[erlang-questions] question re. message delivery

Jesper Louis Andersen <>
Mon Sep 25 23:13:39 CEST 2017

On Mon, Sep 25, 2017 at 6:02 PM Miles Fidelman <>

> (I'm also interested in the logic of why it's easier to program around
> missing messages than out-of-order messages.)
In principle, you could allow for messages in any order with missing
messages as well. This would enforce most Erlang processes to implement a
reassembly buffer and have the client set a unique counter in each message
if they need a specific order. It is not impossible to do at all.

However, ordering is a very nice property in practice, and many streaming
scenarios requires that messages have order. If you get e.g.

{data, FromPid, Binary} | {done, FromPid}

ordering ensures that you don't need to know a counter on each 'data'
block. Many protocols also have state transitions and packets forcing those
transitions arrive in certain orders. Requests that "cancel" stuff usually
requires that everything before that cancel was correctly processed in
order to build a graceful shutdown (one example: the GOAWAY frame in
HTTP/2). Reordering is fatal to correctness here as well as it destroys the
"happens before" relationship.

In short, certain invariants can be easier maintained between mailbox
receives if you know that things in the mailbox happens in order.
Furthermore, the guarantee is fairly easy to uphold between any two pairs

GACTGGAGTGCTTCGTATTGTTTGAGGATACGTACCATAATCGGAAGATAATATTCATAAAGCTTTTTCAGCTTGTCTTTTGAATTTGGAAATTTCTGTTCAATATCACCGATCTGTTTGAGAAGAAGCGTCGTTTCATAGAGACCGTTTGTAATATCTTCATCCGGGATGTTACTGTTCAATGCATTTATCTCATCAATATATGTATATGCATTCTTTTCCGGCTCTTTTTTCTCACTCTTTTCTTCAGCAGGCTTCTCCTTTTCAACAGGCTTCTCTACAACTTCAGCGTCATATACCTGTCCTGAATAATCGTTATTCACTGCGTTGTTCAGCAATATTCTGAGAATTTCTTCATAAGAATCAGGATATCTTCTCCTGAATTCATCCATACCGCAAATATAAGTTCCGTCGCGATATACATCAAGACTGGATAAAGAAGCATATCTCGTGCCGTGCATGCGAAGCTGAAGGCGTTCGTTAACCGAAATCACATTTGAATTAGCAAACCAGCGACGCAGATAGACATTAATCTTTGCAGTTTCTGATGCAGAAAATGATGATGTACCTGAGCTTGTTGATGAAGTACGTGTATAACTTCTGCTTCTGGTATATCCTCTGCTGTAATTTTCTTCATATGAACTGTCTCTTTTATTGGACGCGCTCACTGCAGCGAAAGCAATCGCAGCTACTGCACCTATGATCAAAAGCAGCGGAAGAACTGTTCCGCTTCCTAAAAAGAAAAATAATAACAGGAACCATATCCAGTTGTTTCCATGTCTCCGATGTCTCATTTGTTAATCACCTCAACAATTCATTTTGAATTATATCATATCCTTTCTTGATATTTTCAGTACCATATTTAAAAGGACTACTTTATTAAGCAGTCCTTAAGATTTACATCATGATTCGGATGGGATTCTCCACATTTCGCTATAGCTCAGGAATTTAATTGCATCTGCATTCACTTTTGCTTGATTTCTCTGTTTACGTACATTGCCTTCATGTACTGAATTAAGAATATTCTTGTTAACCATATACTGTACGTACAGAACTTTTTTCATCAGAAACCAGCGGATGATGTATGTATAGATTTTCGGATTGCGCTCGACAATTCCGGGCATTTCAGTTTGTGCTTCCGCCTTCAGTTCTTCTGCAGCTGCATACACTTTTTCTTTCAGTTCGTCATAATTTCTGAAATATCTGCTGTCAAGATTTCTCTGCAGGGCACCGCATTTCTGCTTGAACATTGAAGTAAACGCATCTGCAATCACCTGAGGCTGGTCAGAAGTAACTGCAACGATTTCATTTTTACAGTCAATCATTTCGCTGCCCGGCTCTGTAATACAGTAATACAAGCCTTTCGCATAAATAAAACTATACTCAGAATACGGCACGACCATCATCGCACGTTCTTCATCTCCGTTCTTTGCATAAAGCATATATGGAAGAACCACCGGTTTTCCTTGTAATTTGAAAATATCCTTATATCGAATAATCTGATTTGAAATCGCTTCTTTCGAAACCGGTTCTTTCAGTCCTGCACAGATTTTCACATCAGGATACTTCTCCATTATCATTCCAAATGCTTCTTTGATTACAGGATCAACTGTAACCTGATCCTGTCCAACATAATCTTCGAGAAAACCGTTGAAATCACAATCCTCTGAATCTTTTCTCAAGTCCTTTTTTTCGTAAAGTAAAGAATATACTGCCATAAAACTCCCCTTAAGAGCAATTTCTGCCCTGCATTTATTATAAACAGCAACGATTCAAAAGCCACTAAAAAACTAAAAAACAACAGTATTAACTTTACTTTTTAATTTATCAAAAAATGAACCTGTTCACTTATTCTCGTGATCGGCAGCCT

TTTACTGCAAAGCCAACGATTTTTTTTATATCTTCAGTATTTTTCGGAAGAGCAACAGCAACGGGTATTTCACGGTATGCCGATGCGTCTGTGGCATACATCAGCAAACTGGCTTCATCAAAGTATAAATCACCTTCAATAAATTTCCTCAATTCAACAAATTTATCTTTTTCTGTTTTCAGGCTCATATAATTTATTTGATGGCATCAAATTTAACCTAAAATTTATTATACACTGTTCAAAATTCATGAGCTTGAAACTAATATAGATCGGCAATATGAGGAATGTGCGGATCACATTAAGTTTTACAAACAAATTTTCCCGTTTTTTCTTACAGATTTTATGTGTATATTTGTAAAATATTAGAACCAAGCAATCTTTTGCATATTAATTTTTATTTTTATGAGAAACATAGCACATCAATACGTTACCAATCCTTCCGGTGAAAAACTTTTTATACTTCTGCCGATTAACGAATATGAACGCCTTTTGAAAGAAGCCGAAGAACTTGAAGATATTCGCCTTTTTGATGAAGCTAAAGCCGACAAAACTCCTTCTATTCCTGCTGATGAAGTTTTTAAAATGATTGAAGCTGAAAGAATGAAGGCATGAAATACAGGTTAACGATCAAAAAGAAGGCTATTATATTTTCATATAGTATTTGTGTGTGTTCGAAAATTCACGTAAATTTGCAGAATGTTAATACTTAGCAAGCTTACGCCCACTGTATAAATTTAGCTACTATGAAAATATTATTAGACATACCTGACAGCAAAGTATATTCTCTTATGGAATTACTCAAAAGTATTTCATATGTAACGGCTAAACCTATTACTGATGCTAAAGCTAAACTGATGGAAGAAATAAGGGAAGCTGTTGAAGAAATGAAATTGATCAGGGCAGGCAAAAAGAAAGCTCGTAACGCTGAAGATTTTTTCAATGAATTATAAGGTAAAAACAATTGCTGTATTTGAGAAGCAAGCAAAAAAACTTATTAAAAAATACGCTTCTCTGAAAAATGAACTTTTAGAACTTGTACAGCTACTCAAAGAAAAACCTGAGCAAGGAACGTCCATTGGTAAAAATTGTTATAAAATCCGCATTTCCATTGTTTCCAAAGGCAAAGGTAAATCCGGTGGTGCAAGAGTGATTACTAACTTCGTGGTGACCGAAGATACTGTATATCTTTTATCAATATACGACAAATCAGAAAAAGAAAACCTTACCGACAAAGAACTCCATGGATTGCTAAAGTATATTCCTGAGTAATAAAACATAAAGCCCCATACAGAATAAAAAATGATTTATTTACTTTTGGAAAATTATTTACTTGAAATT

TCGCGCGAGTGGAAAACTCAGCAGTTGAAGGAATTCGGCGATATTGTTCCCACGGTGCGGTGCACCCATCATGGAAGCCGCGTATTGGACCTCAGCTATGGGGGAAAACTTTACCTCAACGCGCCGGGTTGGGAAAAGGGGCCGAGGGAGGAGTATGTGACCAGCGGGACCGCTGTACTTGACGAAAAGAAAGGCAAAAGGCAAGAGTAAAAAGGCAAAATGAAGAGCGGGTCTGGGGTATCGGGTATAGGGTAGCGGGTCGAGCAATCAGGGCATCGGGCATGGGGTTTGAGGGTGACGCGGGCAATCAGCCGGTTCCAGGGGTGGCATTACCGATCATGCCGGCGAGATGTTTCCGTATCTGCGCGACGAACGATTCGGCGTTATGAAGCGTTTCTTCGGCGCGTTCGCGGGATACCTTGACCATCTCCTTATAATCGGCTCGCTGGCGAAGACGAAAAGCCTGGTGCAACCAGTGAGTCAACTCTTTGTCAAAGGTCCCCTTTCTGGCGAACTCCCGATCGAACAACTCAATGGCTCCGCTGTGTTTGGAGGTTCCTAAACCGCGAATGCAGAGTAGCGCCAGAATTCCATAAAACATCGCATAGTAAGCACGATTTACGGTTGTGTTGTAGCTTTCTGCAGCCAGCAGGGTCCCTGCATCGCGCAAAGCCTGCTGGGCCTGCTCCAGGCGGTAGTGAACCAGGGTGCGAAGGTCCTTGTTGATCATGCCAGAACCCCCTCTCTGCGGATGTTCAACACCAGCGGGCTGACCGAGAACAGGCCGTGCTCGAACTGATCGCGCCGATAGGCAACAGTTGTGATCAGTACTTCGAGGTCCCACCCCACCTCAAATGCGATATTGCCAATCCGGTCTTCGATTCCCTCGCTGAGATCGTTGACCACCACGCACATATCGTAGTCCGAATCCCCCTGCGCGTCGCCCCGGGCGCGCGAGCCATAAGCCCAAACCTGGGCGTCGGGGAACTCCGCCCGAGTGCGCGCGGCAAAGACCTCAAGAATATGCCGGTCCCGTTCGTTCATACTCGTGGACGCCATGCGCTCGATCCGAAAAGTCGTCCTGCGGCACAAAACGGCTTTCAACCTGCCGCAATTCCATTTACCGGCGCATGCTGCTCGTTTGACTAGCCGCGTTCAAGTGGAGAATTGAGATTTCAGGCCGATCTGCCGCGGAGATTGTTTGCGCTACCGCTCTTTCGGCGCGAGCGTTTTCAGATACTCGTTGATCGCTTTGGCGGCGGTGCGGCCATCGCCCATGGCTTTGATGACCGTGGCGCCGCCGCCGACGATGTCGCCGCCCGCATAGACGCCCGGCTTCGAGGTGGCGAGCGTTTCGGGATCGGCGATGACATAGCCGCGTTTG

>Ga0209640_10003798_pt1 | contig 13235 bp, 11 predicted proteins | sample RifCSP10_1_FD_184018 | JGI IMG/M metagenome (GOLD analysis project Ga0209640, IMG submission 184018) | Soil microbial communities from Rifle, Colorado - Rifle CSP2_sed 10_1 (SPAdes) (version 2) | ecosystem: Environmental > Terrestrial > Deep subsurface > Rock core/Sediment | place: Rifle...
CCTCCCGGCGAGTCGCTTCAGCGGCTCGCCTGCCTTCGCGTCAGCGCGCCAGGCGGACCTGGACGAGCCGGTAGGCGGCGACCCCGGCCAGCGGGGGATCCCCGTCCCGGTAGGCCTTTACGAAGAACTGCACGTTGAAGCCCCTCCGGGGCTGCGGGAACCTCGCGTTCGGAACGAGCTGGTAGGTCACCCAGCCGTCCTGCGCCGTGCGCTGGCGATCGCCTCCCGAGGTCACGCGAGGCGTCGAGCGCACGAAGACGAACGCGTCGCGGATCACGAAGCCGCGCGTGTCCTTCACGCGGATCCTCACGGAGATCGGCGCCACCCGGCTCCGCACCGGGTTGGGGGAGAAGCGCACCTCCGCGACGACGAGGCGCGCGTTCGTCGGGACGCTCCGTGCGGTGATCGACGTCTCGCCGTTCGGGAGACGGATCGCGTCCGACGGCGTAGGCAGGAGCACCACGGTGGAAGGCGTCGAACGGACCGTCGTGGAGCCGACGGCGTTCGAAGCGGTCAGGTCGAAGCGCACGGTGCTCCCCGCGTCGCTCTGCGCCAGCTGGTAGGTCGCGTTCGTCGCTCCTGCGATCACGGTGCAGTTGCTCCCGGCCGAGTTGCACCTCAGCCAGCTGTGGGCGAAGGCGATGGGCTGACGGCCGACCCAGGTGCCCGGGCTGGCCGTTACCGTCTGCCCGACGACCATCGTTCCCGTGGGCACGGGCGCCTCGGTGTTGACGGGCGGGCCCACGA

of processes.

Missing messages often requires some kind of exception or timeout to
trigger in order to clean up internal state in a process. But this is often
built into typical protocols anyway. I won't say it is easier or harder to
handle compared to ordered messages however.

If you squint your eyes a bit, then a missing message is simply a message
arriving at timepoint "infinity" (i.e., never). So it can be understood as
a reordered message unless *every* message after the missing one is also at
timepoint "infinity". BEAM is currently using TCP as the transport between
nodes, so this observation holds: reassembly at the TCP level ensures
messages arrive in order and if a message goes missing it means connection
loss rather than later message arriving properly. By this view, UDP is not
an allowed protocol because it breaks the squinted eye view of message
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